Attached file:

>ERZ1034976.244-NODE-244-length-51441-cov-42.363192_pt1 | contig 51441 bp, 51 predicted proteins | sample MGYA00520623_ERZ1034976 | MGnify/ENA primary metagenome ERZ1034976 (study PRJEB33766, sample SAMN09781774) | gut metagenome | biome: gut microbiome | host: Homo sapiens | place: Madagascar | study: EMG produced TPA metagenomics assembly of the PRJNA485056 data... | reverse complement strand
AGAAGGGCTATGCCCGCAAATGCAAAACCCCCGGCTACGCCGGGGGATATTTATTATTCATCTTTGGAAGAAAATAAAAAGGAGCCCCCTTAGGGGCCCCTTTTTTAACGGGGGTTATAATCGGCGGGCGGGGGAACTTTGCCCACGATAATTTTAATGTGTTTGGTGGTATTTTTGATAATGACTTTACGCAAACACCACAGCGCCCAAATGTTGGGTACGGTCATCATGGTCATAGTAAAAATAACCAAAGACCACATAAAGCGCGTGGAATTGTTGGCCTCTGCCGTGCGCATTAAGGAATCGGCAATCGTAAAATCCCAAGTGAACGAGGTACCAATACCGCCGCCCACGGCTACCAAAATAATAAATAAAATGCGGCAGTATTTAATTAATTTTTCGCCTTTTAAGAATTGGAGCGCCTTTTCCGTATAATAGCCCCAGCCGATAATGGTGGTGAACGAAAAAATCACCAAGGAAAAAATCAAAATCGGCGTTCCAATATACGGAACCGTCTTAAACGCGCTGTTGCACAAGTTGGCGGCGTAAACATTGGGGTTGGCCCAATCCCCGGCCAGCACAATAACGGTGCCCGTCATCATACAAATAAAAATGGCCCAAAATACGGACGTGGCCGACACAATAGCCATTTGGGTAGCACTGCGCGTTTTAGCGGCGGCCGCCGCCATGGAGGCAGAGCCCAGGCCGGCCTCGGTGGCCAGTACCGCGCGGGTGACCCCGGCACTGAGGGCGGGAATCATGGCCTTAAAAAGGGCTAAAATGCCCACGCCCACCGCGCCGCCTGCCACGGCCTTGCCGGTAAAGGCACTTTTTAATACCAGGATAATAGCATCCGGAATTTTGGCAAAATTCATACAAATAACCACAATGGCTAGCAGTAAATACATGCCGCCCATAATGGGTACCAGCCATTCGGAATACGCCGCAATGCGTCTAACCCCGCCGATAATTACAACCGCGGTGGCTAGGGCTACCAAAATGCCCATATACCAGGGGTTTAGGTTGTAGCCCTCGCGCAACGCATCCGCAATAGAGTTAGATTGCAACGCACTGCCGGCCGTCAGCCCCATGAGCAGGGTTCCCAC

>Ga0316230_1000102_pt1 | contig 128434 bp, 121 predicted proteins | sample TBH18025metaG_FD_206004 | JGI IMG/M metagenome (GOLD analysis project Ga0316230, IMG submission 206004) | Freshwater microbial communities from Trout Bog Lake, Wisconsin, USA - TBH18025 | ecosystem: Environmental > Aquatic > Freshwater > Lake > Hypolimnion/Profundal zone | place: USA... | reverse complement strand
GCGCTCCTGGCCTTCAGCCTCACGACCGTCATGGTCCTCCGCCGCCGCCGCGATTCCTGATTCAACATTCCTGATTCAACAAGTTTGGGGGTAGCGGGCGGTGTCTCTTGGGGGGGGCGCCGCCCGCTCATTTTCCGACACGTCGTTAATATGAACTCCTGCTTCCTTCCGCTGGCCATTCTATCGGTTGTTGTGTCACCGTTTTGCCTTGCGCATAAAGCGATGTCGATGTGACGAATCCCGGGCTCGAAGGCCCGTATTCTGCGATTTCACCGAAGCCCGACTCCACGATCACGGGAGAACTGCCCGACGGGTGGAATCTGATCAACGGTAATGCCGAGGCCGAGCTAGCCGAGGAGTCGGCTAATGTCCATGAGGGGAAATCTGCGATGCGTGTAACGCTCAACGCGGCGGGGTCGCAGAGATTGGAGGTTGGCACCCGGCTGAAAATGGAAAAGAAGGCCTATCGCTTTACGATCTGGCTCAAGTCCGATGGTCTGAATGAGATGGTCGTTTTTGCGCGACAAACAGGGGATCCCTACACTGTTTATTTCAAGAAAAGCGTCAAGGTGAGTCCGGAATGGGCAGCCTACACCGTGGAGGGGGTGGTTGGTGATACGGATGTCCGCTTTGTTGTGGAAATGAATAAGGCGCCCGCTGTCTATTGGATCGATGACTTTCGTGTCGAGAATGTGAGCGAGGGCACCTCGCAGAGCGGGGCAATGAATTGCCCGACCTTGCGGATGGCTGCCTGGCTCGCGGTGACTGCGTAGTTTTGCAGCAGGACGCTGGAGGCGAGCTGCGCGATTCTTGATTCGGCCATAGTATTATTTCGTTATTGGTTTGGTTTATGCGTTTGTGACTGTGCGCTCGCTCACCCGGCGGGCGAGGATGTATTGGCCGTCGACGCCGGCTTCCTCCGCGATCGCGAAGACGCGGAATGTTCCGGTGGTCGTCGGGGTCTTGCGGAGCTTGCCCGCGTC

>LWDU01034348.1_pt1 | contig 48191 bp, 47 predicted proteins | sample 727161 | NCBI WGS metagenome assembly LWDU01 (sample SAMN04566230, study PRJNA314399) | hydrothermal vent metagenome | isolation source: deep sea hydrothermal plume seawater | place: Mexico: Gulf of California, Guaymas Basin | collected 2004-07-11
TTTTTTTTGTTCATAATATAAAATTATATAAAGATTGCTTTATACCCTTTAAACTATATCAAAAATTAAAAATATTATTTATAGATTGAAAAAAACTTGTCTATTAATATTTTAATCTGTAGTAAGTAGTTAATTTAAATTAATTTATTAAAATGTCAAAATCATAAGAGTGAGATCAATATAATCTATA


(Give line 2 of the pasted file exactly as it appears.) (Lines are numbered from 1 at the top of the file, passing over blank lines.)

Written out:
AGAAGGGCTATGCCCGCAAATGCAAAACCCCCGGCTACGCCGGGGGATATTTATTATTCATCTTTGGAAGAAAATAAAAAGGAGCCCCCTTAGGGGCCCCTTTTTTAACGGGGGTTATAATCGGCGGGCGGGGGAACTTTGCCCACGATAATTTTAATGTGTTTGGTGGTATTTTTGATAATGACTTTACGCAAACACCACAGCGCCCAAATGTTGGGTACGGTCATCATGGTCATAGTAAAAATAACCAAAGACCACATAAAGCGCGTGGAATTGTTGGCCTCTGCCGTGCGCATTAAGGAATCGGCAATCGTAAAATCCCAAGTGAACGAGGTACCAATACCGCCGCCCACGGCTACCAAAATAATAAATAAAATGCGGCAGTATTTAATTAATTTTTCGCCTTTTAAGAATTGGAGCGCCTTTTCCGTATAATAGCCCCAGCCGATAATGGTGGTGAACGAAAAAATCACCAAGGAAAAAATCAAAATCGGCGTTCCAATATACGGAACCGTCTTAAACGCGCTGTTGCACAAGTTGGCGGCGTAAACATTGGGGTTGGCCCAATCCCCGGCCAGCACAATAACGGTGCCCGTCATCATACAAATAAAAATGGCCCAAAATACGGACGTGGCCGACACAATAGCCATTTGGGTAGCACTGCGCGTTTTAGCGGCGGCCGCCGCCATGGAGGCAGAGCCCAGGCCGGCCTCGGTGGCCAGTACCGCGCGGGTGACCCCGGCACTGAGGGCGGGAATCATGGCCTTAAAAAGGGCTAAAATGCCCACGCCCACCGCGCCGCCTGCCACGGCCTTGCCGGTAAAGGCACTTTTTAATACCAGGATAATAGCATCCGGAATTTTGGCAAAATTCATACAAATAACCACAATGGCTAGCAGTAAATACATGCCGCCCATAATGGGTACCAGCCATTCGGAATACGCCGCAATGCGTCTAACCCCGCCGATAATTACAACCGCGGTGGCTAGGGCTACCAAAATGCCCATATACCAGGGGTTTAGGTTGTAGCCCTCGCGCAACGCATCCGCAATAGAGTTAGATTGCAACGCACTGCCGGCCGTCAGCCCCATGAGCAGGGTTCCCAC